VAN SUSTEREN: All right, as -- as is often, I'm sort of one beat off on this in looking at it, and which now (INAUDIBLE) and I'll tell you something that distresses me, is that one of the ways that this bill is going to be paid for is that it is estimated that there's $500 billion worth of fraud that we're going to clean up and we're going to get that cash. Can you explain to me, like, if there's $500 billion of fraud, why aren't we looking for it now? How about last week, a month ago? I mean, what are these other members of Congress doing? Where's our Justice Department! Why don't we at least get the jump on it and start cleaning up the fraud! Why doesn't Waxman have hearings on fraud, or anybody -- any other Democratic chairman? I mean, if it's there, why are we waiting until Thanksgiving to think, like, Maybe we'll pay with this with -- with fraud money we recoup?
MORRIS: Great point, Greta. The Medicare cuts I deal with at some length in our book, "Catastrophe." And you can go through that. But let me just summarize. A hundred and fifty billion of it is going to be cut in the Medicare Advantage program. Now, one third of the elderly voluntarily sign up for this because they like the idea of one person, one agency who knows all about their health care and can coordinate all the treatment.
The other part of it is going to be cutting reimbursement rates to doctors. Now, those reimbursement rates are currently scheduled to be cut by 21 percent next year. This cut would be on top of that. So if you're going to tell a doctor who's now getting $65 for an elderly person office visit that they're going to get $40, and then maybe $35 or $30, how much time are they going to spend with the patient? What kind of medical care is that going to be?
And you're talking -- just to give you a rule of thumb, we spent $500 billion this whole year on Medicare, and that's the amount they're going to cut over 10 years. It's as if this whole year's spending was taken out. It is outrageous what he's doing to the elderly!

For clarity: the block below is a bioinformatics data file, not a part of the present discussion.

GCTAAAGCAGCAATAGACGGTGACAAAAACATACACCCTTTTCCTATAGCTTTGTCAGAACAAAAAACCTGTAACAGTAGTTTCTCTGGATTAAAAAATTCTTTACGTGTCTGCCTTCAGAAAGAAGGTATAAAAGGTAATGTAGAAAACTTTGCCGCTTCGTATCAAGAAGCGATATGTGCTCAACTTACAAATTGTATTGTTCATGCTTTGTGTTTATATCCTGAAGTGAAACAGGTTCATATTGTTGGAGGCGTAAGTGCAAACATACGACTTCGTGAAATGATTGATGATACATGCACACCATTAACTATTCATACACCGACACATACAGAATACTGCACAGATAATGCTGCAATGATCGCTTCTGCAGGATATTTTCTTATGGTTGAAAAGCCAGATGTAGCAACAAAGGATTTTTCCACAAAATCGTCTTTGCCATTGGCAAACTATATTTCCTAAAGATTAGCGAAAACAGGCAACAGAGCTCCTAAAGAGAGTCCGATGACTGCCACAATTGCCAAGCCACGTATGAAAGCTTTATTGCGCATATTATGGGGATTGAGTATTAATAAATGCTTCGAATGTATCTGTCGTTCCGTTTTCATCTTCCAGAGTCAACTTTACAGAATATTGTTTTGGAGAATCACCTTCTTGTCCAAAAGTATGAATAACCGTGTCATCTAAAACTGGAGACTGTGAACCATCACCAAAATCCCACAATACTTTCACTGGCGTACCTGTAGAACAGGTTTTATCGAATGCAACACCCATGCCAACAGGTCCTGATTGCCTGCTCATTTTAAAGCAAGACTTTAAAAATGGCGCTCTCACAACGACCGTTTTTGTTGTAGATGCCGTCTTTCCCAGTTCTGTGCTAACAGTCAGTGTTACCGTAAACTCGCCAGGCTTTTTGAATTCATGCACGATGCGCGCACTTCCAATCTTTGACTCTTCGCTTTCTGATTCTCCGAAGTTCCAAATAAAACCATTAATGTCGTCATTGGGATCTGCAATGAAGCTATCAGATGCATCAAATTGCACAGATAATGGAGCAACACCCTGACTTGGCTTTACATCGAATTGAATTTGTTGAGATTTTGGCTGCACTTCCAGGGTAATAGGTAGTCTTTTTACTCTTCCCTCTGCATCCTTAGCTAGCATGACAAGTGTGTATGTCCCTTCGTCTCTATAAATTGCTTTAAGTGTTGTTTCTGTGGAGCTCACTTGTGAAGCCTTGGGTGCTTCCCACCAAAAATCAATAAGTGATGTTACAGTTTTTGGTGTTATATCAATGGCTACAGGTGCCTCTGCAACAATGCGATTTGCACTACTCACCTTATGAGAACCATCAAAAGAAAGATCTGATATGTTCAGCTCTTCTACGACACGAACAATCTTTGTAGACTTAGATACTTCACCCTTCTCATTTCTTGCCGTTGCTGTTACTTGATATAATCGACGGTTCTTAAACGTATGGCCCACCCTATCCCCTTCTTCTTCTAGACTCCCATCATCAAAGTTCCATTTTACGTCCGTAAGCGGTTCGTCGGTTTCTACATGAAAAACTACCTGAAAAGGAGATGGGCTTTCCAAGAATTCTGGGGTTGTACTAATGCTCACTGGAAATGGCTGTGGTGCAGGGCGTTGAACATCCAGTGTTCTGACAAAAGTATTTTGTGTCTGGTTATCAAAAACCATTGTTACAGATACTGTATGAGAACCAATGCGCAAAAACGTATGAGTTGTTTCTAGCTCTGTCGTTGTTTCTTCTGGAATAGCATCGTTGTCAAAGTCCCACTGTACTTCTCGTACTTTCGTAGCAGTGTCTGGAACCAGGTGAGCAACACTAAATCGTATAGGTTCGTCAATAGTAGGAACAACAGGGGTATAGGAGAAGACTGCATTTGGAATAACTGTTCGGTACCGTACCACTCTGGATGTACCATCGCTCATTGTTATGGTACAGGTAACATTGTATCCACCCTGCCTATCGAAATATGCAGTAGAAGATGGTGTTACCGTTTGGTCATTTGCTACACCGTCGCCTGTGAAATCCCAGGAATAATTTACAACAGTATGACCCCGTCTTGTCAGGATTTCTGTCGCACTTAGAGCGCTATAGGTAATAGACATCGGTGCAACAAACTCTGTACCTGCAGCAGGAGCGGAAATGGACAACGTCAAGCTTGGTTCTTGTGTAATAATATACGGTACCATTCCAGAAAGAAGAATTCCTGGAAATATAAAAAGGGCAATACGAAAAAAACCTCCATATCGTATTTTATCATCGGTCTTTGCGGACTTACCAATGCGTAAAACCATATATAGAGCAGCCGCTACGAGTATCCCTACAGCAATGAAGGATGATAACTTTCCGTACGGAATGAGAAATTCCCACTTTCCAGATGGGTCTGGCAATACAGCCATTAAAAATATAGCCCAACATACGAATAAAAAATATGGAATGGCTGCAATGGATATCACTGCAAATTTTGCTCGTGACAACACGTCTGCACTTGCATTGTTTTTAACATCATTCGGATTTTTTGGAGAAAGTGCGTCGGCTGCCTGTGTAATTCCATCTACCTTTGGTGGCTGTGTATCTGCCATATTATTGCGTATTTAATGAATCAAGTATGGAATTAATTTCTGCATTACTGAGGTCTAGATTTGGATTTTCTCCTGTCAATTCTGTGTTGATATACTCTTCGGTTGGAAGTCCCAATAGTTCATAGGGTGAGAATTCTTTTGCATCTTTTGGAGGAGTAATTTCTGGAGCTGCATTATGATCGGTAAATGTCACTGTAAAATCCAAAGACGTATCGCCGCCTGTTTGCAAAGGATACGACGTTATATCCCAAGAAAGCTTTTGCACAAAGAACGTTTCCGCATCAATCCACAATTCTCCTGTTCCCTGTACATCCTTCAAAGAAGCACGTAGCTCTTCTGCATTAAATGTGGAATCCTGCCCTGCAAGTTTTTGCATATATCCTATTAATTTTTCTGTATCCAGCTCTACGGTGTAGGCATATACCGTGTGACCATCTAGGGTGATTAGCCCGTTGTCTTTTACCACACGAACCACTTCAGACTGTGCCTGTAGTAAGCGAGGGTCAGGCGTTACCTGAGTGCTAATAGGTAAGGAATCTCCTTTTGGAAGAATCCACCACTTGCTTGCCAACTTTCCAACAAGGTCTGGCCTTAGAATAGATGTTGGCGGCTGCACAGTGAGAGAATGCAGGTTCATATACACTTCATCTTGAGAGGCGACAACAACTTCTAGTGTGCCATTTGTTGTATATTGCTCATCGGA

VAN SUSTEREN: And I got to go. And for all those people who complain we don't have Democratic members of the Senate Finance Committee on this show, just so you know, any member -- any Democratic member of the Senate Finance Committee is invited. I'll even go the person to interview. So I don't want any complaints about that.
MORRIS: Greta, I...
VAN SUSTEREN: This -- I got to go. Yes?
MORRIS: I wish that people -- go to DickMorris.com and find out how to fight this bill. The point about this is that they are absolutely gutting the care to the elderly, and the elderly...
VAN SUSTEREN: All right. Well, I got to go...
MORRIS: ... need to stand up and fight on that.
VAN SUSTEREN: ... or I'm going to get -- I'm going to get -- I got to go because we got to get to a commercial break, Dick. But thank you very much.Content and Programming Copyright 2009 FOX News Network, LLC. ALL RIGHTS RESERVED. Transcription Copyright 2009 CQ Transcriptions, LLC, which takes sole responsibility for the accuracy of the transcription. ALL RIGHTS RESERVED. No license is granted to the user of this material except for the user's personal or internal use and, in such case, only one copy may be printed, nor shall user use any material for commercial purposes or in any fashion that may infringe upon FOX News Network, LLC'S and CQ Transcriptions, LLC's copyrights or other proprietary rights or interests in the material. This is not a legal transcript for purposes of litigation.